Groundhog Day has acquired new currency in English because of a 1993 comedy film of the same name, in which a weatherman gets stuck in a time loop and has to relive the same day over and over again. I haven’t seen the film, but I more or less know what the expression means:
“Brexit was the main headline yesterday.”
“Groundhog Day, huh?”
But is the UK leaving the EU just another Groundhog Day? I wonder. Will things really be all that different? To start with, the friction between the EU and the UK is not going to go away. It is likely to increase over the coming months, and perhaps even years. Will this degenerate into a full-blown trade war?
Close to us in Spain, Gibraltar and the surrounding region are likely to be affected. The Spanish government will seek to press home its new-found foreign affairs advantage, this time with the support of 26 other member states lining up against the colonialism of an erstwhile partner, now just a “third country”. Where will this lead?
One aspect of Brexit that has received relatively little comment so far is the status of English within the European Union. The departure of the UK means that English is no longer the official language of any of the 27 member states. The two countries that come closest are probably Ireland and Malta, for which Gaelic and Maltese are the respective official EU languages. But English will continue, at least for the time being, to be the dominant language for all EU business, it seems. As such it has become, by accident, a lingua franca, a shared second language. Will that make English language dominance in Europe more acceptable, and less politically suspect, than before? Who knows?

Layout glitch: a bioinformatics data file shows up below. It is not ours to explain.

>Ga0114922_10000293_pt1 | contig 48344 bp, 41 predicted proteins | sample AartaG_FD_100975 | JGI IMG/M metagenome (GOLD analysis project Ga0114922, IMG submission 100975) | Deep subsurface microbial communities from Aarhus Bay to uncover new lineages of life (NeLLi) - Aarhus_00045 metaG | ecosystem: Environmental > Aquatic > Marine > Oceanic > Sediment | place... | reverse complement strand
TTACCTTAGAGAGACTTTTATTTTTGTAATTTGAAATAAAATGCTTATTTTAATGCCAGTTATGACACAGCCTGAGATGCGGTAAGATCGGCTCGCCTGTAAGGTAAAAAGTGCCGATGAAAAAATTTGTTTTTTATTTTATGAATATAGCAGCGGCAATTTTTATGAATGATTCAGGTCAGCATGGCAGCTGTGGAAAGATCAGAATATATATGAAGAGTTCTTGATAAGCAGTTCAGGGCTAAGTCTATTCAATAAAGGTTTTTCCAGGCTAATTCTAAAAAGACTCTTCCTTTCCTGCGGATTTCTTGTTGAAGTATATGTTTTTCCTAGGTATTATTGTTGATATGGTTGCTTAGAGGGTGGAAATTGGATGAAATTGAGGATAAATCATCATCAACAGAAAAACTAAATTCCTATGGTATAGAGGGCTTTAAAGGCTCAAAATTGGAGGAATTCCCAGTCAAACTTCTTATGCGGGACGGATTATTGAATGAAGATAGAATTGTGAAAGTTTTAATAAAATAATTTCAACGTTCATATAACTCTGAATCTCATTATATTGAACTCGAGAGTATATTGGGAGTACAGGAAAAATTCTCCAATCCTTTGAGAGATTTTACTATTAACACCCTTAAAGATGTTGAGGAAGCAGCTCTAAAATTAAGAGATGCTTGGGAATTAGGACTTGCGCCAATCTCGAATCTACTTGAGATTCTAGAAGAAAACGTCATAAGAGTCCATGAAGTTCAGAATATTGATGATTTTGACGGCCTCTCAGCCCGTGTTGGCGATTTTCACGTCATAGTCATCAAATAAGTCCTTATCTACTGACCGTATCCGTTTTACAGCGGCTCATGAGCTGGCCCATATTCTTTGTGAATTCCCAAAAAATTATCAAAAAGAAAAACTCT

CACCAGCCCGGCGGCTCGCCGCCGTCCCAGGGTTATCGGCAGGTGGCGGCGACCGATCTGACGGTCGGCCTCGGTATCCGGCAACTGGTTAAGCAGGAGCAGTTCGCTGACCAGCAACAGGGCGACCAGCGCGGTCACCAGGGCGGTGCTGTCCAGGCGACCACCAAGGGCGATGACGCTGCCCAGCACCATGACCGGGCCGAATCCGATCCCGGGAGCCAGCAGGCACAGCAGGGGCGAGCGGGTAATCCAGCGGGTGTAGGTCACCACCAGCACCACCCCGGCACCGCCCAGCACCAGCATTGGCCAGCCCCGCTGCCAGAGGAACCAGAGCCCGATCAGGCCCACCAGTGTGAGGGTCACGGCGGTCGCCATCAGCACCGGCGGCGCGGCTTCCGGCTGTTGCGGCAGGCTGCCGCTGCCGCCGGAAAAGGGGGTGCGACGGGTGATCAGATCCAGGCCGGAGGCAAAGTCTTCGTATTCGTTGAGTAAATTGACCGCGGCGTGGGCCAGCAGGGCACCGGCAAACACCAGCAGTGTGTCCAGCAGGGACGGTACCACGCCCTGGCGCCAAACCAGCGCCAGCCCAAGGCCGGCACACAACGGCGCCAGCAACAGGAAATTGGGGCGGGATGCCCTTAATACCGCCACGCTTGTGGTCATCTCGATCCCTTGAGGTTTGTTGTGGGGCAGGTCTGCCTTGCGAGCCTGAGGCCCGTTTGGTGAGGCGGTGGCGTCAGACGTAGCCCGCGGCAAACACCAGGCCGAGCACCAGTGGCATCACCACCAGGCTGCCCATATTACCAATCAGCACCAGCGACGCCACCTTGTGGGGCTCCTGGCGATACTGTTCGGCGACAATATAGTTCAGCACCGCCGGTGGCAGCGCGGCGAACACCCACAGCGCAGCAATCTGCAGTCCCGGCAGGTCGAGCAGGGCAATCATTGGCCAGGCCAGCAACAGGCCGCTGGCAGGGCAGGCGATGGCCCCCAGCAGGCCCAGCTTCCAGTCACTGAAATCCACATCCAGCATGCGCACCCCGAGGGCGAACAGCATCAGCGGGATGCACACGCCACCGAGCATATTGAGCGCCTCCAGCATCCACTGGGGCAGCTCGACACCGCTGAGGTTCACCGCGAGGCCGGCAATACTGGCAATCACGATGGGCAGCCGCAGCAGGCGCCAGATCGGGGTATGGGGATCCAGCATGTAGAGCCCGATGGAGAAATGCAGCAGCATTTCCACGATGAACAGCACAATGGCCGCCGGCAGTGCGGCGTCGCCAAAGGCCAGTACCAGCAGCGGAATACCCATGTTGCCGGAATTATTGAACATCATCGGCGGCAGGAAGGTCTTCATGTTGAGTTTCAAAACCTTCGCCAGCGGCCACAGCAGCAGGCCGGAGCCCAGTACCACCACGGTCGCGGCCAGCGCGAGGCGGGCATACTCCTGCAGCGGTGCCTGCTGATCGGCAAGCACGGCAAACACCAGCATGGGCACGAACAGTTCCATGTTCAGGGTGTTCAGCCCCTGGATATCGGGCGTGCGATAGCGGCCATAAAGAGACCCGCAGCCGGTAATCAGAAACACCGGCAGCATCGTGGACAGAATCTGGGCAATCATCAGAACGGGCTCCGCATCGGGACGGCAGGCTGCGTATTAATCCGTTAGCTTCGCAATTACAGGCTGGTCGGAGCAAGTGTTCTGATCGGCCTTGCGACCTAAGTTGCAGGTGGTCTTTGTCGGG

As we English speakers say, in our customary accretive style, “Plus ça change!” It’s Groundhog Day!